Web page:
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Re: The 0.5 Release of Sapphire Is Available

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From:
John Tobey
Date:
July 29, 2000 12:34
Subject:
Re: The 0.5 Release of Sapphire Is Available
Message ID:
m13IbGs-000FOJC@feynman.localnet
Simon Cozens <simon@cozens.net> wrote:
> 
> I said I'd announce what I'd be hacking on on Friday, and this is it.
> This is the last I will say on the subject of Glib or other external
> libraries.
> 
> http://perlhacker.org/~simon/sapphire-0.5.tar.gz

I would like to explore the idea of porting (a subset of) Pickle to
Sapphire.  I describe Pickle as "a C++ interface to the Perl language
with a Perl 5 backend".  Pickle 0.5 is at
http://search.cpan.org/search?dist=pickle - but in the week since I
uploaded it, its internals have changed almost beyond recognition.
(I'm moving away from perlapi and towards direct pp function calls.)

My intent for Pickle is to replace the perlguts/XS/perlembed APIs as
the standard interface between perl and external C/C++ code.  Pickle's
advantages are vastly improved ease of use and the potential for
binary compatibility across Perl configurations and implementations.
I am kinda hoping to get it into the 5.8 distribution, since it could
provide a nice upgrade path to Perl 6.

Best
-John

>    I wasn't able to hack on this as much as I wanted to over the past few days,
>    with the result that a few features that I wanted in there have not been
>    implemented yet. But, however, the 0.5 release of Sapphire is available.
> 
>    OK, but what on earth is Sapphire?
> 
>    It's important first of all to note what Sapphire is not. Sapphire is
>    emphatically NOT an attempt at Perl 6. Perl 6 will, hopefully, have a very
>    different architecture internally. With Sapphire, I have very deliberately
>    tried not to break any new ground at all. This is purely a proof-of-concept.
> 
>    Sapphire is an implementation of the Perl 5 API using the Glib
>    library. I gave myself one week to see how far I could get, and to be
>    honest I didn't get as far as I liked. The following things are in:
>      * SVs, including conversion between PV/IV/NV
>      * AVs are defined in terms of g_pointer_array
>      * glib version 1.3, if you have it, will give you UTF8 support to
>        the level of Perl 5.6.0
>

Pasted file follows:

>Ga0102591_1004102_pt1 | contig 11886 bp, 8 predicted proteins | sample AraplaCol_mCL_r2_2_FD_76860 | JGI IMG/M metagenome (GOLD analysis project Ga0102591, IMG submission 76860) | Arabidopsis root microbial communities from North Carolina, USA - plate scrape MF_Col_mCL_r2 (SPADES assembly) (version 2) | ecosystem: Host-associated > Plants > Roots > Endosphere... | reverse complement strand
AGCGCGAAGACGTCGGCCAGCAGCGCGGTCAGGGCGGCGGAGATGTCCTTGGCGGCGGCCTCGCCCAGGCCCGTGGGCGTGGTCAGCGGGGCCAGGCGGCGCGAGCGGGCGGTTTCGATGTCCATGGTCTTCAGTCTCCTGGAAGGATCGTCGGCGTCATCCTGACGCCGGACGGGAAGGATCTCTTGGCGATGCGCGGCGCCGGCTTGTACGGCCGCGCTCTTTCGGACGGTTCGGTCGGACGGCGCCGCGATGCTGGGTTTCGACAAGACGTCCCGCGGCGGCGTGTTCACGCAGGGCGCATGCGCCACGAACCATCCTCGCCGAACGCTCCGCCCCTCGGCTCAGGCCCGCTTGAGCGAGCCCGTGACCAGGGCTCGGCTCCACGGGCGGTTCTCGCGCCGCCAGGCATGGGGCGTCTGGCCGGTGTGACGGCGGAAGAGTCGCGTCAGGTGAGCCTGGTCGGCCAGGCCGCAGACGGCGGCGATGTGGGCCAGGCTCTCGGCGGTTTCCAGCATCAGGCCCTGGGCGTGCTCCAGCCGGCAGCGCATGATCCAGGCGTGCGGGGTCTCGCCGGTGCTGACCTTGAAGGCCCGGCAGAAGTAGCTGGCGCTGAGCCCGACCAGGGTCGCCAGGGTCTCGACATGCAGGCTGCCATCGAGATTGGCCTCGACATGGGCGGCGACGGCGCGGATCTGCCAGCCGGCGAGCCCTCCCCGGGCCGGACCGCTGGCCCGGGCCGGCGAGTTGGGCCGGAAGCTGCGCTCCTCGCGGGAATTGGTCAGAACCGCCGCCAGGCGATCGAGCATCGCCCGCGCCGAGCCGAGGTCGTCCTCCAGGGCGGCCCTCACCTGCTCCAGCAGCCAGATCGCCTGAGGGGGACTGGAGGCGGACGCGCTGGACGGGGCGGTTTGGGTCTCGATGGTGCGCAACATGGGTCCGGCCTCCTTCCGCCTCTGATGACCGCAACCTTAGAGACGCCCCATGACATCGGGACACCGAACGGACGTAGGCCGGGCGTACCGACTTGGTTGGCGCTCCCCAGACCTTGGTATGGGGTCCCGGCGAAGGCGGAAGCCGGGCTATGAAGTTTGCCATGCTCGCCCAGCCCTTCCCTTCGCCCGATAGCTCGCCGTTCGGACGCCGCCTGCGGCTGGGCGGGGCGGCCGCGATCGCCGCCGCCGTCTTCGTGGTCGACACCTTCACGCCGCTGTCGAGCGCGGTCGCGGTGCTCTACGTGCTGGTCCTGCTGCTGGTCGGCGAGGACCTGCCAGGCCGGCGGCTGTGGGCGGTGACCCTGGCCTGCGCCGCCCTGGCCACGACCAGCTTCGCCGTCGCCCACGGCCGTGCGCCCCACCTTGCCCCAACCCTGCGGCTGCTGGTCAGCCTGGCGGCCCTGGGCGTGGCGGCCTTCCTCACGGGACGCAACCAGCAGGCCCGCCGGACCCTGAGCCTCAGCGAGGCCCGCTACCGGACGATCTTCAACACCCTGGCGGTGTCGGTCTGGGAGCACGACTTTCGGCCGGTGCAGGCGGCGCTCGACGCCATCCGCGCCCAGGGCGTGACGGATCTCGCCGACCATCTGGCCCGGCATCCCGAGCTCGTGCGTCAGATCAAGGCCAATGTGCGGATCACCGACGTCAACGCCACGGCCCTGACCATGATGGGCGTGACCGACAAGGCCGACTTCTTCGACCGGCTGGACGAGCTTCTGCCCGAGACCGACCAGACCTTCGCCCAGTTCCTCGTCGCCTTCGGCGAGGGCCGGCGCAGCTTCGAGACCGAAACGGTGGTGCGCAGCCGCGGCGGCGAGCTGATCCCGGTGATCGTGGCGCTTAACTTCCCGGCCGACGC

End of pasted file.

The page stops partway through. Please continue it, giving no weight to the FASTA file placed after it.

>    I wanted to put hashes in there, but did not have the time. The SV/AV
>    stuff is separated out into libsvar - I sincerely hope that Perl 6
>    will take an extremely modular approach to internals design in the
>    same way as I have done here. This has allowed me to create a C test
>    suite test.c for the scalar/array library, completely distinct from
>    the rest of the API implementation. Since I've renamed a bunch of
>    internal functions, test_compat.c tests the compatibility interface to
>    the real Perl 5 API; this is another area in which I hope Perl 6 will
>    draw from Sapphire - breaking internal APIs is always avoidable while
>    wrapper functions and macros exist.
> 
>    You'll notice that libre is empty. This is because glib 2.0 is aiming
>    to provide a complete Unicode-aware Perl-compatible regular expression
>    engine. To implement this, I need do precisely nothing.
> 
>    In some places, Perl 5.6.0 is ahead of glib 1.3.0's Unicode support.
>    I'll be fixing that by contributing patches to glib to allow
>    character-level manipulation.
> 
>    Another cool design feature to note is inline.pl. It's a very tortuous
>    piece of code, but what it does is transform inline functions into
>    macros. The idea is that you may then compile the code as macros
>    normally, or compile with -DEXPAND and have them expanded into inline
>    functions. This should give you debugging benefits without eliminating
>    any performance worries. Also, compiling with -DEXPAND can check for
>    syntax errors that compilation with macros can't; it means you can't
>    have lvalue macros, but that's a disgustingly confusing thing anyway,
>    so who cares?
> 
>    It should be stressed that Sapphire doesn't do much. It's a proof of
>    concept, and proud of it. It's proving the usefulness of a modular
>    design. It's proving the usefulness of using existing libraries
>    instead of living in a vacuum. It's proving that glib rocks my world.
> 
>    What am I going to do with Sapphire now? To implement the entire API,
>    I'd have to have a working Perl interpreter, which is not a small
>    challenge. Well, I may hack on it some more now for fun, but I'm not
>    sure what the point would be. It would teach me more about the Perl 5
>    internals, but they're about to go away. It would teach me more about
>    glib, which is certainly useful.
> 
>    But the main point is, it's a proof of concept. It took me one week to
>    get to somewhere around the point that Topaz was at after two years. And 
>    that's because I didn't try and reinvent every single wheel. There's good
>    software out there, folks. Let's use it.
> 
> -- 
> SM is fun.  ADSM is not.
> "Safe, Sane, Consensual"... three words that cannot used to describe
> ADSM.
>     - Graham Reed, sdm.
> 
> 

-- 
John Tobey, late nite hacker <jtobey@john-edwin-tobey.org>
\\\                                                               ///
]]]             With enough bugs, all eyes are shallow.           [[[
///                                                               \\\

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